Best wire antenna for 40 meters?

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Steve Katz:
132' is certainly "too long" for a 40m dipole, which will work best when cut to 468/f = length in feet.

Making the dipole longer will do little or nothing to enhance its performance, and in many cases it will be seriously worse with regard to loading it up and undesirable lobes and nulls.  Surely, you want to avoid the "full-wave center fed" problem, which is one where the antenna is nearly impossible to load because its feedpoint impedance is way too high to match with anything.  That problem would occur at about 132' in length.

The only suggestion I can offer for a wire antenna 40' high that might fit in your available space and offer results typically superior to a dipole is a full-wavelength horizontal loop.  This only requires 33' per side for a square loop (and square is easy to deal with, usually), and loops tend to work quite well even when fairly low, like 40 feet.  Feed it with ladder line (450 Ohms) or twin lead (300 Ohms), using the BALANCED terminals of a good outboard antenna tuner (_not_ the coaxial tuner built into the Icom!) and you'd have a winning antenna that will not only work very well on 40m, but will work quite well on several other bands.  Although these do develop multiple lobes on the higher bands, they remain quite "omnidirectional" in nature because of the four sides.

(Note: A loop need not be square, it's just a convenient way to discuss one.  It can have 3-4-5-6-n sides, and obviously as you approach an infinite number of sides, it becomes a circle.  But performance is usually best, and most predictable, when all sides are the same length.)

73 de Steve WB2WIK/6







Griff:
To answer your question... Any of those wire antennas, if at the same height above ground, will perform about the same on 40 meters. They generally get their "gain" at frequencies above 40 meters, so a dipole might be the easiest to construct for 40 meters only. If you plan to operate 20 meters and above as well, you can do better than a simple 40 meter dipole. Those other antennas will have gain above 40 meters, but they also will have nulls. A forty meter doublet becomes a 20 meter double zepp antenna and is usable on other bands as well.
Here are the details for a all-band wire antenna that will fit in the space of a 40 meter dipole:
http://www.teleport.com/~nb6z/nb6zep.htm and one that is a modified 40 meter meter doublet:
http://www.teleport.com/~nb6z/nb6zepJr.htm

Have fun... Griff

Pete Allen:
HI again Joe. To answer your question about wire antenna "performance," the sad fact is that 100 watts in gets you no more than 100 watts out. A beam antenna focusses that 100 watts in one direction, while a resonant dipole of any sort hung a half wave or more up concentrates its radiation in a "half wheel" pattern perpendicular to the wire.

  As a practical matter, the only difference between a dipole and some fancier skywire is the degree of concentration. IF you want to put a better signal into HA and your supports will allow it a really directional antenna may be just the ticket. But for general use, without favoring any particular direction, it is hard to beat a dipole of one sort or another.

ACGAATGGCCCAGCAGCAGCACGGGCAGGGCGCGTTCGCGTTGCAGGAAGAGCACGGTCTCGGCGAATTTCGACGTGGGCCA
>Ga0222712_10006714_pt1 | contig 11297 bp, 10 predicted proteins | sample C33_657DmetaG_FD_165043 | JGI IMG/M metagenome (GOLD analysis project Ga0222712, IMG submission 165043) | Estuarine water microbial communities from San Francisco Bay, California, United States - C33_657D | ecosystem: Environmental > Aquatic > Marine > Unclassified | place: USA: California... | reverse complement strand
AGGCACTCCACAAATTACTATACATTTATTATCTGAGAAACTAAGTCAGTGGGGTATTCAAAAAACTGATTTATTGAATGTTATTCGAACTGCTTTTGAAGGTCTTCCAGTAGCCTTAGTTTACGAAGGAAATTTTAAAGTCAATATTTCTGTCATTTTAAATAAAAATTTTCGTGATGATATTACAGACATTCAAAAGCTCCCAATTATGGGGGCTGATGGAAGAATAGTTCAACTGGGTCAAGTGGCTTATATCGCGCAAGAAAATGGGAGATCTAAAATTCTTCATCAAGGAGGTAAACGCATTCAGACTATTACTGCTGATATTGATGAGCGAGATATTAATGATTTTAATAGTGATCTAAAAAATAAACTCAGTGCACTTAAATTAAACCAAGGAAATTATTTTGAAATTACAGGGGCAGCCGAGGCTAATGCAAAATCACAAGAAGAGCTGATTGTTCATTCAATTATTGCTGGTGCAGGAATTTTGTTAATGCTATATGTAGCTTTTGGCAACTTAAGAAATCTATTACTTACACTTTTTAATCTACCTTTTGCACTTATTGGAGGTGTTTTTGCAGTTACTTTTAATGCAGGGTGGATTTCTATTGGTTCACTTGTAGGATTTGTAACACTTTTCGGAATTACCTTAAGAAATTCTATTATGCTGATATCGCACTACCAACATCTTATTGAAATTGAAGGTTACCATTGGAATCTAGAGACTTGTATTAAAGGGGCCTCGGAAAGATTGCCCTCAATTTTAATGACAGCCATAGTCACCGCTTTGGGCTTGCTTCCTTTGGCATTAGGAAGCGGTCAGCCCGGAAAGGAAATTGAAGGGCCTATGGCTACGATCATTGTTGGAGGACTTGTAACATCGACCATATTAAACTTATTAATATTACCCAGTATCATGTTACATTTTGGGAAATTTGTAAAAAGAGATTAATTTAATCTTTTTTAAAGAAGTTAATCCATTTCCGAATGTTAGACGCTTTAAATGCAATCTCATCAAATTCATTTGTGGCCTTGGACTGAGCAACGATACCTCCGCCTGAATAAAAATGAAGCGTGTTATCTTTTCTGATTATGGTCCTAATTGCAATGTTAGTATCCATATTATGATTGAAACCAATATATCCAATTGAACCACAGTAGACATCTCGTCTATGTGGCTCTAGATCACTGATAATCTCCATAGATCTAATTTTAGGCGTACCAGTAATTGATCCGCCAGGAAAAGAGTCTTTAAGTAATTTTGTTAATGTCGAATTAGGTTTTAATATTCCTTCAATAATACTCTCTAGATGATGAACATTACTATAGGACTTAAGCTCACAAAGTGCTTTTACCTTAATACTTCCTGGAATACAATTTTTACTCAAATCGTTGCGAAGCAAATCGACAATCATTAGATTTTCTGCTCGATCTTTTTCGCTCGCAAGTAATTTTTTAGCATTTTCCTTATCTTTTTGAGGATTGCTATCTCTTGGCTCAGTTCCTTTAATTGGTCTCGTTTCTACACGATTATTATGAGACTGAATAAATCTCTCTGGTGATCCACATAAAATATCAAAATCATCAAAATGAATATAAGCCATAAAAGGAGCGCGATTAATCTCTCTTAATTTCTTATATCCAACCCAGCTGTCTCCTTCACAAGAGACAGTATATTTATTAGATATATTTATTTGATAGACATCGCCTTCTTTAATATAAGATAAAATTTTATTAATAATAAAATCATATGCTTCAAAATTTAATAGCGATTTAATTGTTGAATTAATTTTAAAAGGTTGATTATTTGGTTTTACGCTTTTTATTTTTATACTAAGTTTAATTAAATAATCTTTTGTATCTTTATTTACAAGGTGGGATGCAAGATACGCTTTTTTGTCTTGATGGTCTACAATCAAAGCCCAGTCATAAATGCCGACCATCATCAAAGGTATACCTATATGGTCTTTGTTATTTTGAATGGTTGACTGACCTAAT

And yes, a multiband skywire does get "lobey" on the higher bands. But that is not necessarily bad.

  Unless they have repealed the law of physics since I went to school, each lobe is actually a cone! That is, if the lobes of a long wire stick out on the sides like an ice cream cone, the actual three dimensional radiation pattern is much like a half section of that cone.
  The pattern starts low on one side, goes over the top, and ends low on the other. So if you have a wire exactly north and south, you may have low angle radiation toward Europe and NZ, higher angle radiation toward the poles, and low angles again toward the South Atlantic and Siberia. And that ain't bad.

  But regardless of all the hype, and remembering that everyone's bird dog and pet antenna is the best in the world and nothing else is worth considering, I 'spect an OCF dipole cut for the lowest band you intend to work would get the job done about as well as it can be done.
 
  73  Pete Allen  AC5E
 

Bob Koerner:
"The use will be local/state side not DX.

Height will be a max of 40'."

I think I would put up either an inverted Vee, fed with coax, or a delta loop fed at either bottom corner with 75 ohm cable.

Shud be enough to have tons of fun state side on 40.

For DX, feed the delta 1/4 wave from the top (per ON4UN).

Pete Allen:
 Yep, a delta loop will also do an excellent job. So will an inverted Vee. Will they give greater field strength than a dipole at say, 20 wavelengths from the radiator? The delta will, a little, in some directions. And less in others. The inverted vee is pretty much a wash.

  In every case, 100 watts to the feedline, less feedline loss, less ground loss, less element loss, is all the radiation you get with any antenna. Any performance difference is in how it's concentrated and how much or how little noise it picks up.

 Dipoles of any sort are pretty simple to hang, fairly easy to keep up, reasonably quiet, and they are usually high enough in the air so there is no danger someone will get an RF burn or a broken neck from one. With all the starving shysters among us, those are important considerations.

 But of course, everybody to their own taste, as the goodman said that kissed the pig.

  73 everyone  Pete Allen  AC5E
 

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